August 7, 2014

CMS Audit of OPWDD ICFs Seeks Recovery of $1.26 Billion from New York State

New York State is appealing to the Secretary of the United States Department of Health and Human Services (“HHS”) for reconsideration of a July 25, 2014 Centers for Medicare and Medicaid Services (“CMS”) final audit report that found the State liable for $1,257,499,670 in federal Medicaid overpayments.  In its letter to the State, CMS indicated it would be initiating similar reviews of the State’s two subsequent fiscal years based upon the audit findings.  To make matters worse, this federal cost recovery  is in addition to an agreement between the State and CMS to lower Medicaid rates for developmental disability centers, effective April 1, 2013, resulting in an approximately $1.1 billion reduction in federal Medicaid funding annually.

A recent Health Law Sidebar post discussed a Congressional Hearing where an HHS Office of Inspector General (“OIG”) official testified about this audit.  Click here for more information.

The audit focused on the reported costs of intermediate care facilities (“ICF”) operated by the New York State Office of People with Developmental Disabilities (“OPWDD”) during State fiscal year 2010-11.  ICFs are designed for individuals with intellectual and developmental disabilities that limit them from living independently.  In New York State, ICFs can be state-operated facilities or non-state operated facilities.  OPWDD operates ICFs with more than 30 beds, which are referred to as “developmental centers,” as well as ICFs with 30 or fewer beds, which are referred to as “other state-operated ICFs.”  The goal of the audit was to ensure that OPWDD’s reported costs were allowable under the federal Medicaid program and to determine if any further adjustments were required, including changes to the State’s 2013-14 reimbursement rates.  Federal statutory and regulatory requirements include compliance with the program regulations imposing an upper payment limit (“UPL”) on ICF services.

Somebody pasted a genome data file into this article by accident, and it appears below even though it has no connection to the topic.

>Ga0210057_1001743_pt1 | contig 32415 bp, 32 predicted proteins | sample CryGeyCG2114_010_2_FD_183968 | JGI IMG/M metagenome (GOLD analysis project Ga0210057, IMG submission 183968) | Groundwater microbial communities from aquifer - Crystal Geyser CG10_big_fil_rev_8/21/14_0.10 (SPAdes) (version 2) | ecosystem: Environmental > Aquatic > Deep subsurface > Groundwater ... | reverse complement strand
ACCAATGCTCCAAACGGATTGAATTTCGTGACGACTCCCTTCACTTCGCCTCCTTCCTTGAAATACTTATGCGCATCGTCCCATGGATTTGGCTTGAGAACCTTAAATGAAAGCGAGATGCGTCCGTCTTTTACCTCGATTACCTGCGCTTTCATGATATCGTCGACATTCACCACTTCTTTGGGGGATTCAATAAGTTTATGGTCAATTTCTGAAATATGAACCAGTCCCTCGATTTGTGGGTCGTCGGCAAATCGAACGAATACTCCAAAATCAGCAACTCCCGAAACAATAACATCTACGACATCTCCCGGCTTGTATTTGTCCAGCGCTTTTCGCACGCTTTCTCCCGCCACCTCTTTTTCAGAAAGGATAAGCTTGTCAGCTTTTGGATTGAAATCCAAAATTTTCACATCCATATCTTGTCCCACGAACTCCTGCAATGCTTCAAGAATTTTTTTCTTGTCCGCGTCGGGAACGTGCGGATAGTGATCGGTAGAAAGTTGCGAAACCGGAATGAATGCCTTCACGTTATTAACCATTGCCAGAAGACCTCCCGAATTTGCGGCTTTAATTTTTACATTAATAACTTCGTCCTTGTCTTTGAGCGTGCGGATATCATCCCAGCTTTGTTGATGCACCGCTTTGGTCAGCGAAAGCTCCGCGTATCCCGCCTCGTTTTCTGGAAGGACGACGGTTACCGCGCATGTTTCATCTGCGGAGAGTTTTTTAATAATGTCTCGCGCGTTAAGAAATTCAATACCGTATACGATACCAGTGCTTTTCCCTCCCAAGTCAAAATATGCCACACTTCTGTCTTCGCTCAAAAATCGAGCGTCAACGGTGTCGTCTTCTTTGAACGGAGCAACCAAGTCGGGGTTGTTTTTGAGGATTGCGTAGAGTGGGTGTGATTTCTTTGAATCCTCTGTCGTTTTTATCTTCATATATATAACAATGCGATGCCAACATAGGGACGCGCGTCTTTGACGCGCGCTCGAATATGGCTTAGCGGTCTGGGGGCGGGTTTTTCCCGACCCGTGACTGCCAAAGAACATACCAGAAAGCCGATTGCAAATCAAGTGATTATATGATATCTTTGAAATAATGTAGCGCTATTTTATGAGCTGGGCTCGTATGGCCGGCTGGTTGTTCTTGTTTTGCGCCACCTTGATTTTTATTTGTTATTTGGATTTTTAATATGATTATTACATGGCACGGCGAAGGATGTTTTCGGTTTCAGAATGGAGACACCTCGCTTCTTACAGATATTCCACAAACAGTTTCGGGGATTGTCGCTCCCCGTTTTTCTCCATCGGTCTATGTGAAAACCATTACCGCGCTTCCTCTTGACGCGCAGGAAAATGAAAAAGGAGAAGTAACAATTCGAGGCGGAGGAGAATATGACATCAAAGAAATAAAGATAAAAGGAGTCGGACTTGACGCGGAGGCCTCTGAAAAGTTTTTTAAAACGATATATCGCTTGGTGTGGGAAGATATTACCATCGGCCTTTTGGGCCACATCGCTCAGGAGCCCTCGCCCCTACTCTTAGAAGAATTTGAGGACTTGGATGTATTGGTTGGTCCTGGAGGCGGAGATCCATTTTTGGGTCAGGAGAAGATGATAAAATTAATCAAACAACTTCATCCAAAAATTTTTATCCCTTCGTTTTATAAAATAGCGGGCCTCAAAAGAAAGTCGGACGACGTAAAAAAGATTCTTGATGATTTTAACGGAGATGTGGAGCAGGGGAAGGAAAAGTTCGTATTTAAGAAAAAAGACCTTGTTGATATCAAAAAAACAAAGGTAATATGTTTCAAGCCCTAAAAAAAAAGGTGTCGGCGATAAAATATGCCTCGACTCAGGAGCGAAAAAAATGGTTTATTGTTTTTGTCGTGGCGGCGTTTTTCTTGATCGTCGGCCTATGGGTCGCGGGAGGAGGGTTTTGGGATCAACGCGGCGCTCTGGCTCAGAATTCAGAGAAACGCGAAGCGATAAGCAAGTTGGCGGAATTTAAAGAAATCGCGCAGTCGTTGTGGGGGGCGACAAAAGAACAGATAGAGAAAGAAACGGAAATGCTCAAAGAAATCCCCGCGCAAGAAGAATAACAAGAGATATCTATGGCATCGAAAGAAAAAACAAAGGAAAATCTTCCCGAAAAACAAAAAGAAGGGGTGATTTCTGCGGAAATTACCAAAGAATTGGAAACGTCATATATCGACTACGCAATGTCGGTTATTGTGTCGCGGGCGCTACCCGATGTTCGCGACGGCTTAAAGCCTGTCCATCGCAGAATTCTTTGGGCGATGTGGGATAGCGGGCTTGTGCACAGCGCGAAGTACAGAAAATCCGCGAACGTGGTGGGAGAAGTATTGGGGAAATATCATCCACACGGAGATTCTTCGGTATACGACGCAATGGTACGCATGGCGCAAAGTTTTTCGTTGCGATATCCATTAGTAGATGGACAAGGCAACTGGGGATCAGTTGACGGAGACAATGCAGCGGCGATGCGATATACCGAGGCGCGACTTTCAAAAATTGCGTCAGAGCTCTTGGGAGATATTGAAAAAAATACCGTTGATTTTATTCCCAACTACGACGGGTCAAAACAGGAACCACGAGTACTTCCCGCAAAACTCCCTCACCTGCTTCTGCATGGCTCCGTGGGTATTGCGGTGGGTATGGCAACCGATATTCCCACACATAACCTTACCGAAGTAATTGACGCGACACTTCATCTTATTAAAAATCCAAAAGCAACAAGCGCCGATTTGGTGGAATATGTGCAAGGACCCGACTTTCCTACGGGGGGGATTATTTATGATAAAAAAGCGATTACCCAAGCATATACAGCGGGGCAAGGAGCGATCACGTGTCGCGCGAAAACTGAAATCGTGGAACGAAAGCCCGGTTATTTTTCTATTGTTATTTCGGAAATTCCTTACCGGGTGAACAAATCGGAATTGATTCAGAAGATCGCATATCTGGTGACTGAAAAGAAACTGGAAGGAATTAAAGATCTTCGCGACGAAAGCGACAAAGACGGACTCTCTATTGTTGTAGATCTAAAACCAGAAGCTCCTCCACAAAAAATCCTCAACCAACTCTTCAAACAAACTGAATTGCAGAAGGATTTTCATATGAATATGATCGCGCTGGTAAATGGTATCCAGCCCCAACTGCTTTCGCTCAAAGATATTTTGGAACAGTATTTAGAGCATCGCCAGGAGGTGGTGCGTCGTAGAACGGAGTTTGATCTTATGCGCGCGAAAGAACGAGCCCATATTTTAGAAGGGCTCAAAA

As set out in the CMS report, the review found:

  1. For SFY 2010-2011, OPWDD did not adequately support reported costs of $154,208,154 for the ICFs it operated.
  2. New York’s ICF Medicaid reimbursement rates for SFY 2013-2014, which are based on SFY 2010-2011 costs, require adjustment and do not fully comply with federal requirements.
  3. OPWDD lacks proper internal controls for ensuring the accuracy and reliability of its accounting data and financial reporting.
  4. OPWDD did not comply with federal requirements for establishing a cost allocation plan.
  5. OPWDD’s 2010-2011 Consolidated Fiscal Report (i.e., cost report), as submitted, cannot be fully relied upon as the basis for allowable Medicaid rates.
  6. OPWDD’s unadjusted, self-reported data for SFY 2010-2011 confirms Medicaid payments over the one-year review period exceeded the allowable UPL by $1,140,165,090 FFP. After adjusting for the unsupported costs determined through this review, payments exceeded the UPL by $1,257,499,670 FFP for the review period.

As mentioned above, the State has appealed the CMS determination to the Secretary of HHS stating its  reasons for reconsideration.  Should the Secretary uphold the CMS findings, the State has 60 days to file a notice of appeal with the HHS Departmental Appeals Board (“DAB”).  The State can retain the disallowed funds during the pendency of the reconsideration and DAB review process; however, if the State is unsuccessful, it will owe interest on top of the $1.26 billion in overpayments.  As a final alternative, if the State exhausts all of its administrative options, it may bring an action in federal court to attempt to keep CMS from collecting the potential disallowance.

This article was written by Kathleen Evers.  For more information, please contact David R. Ross, who served as Acting New York State Medicaid Inspector General under governors Pataki and Spitzer, as well as General Counsel, Deputy Medicaid Inspector General, and Director of Audits and Investigations for the Office of the Medicaid Inspector General (OMIG).  He can be reached at (518) 462-5601 or via e-mail at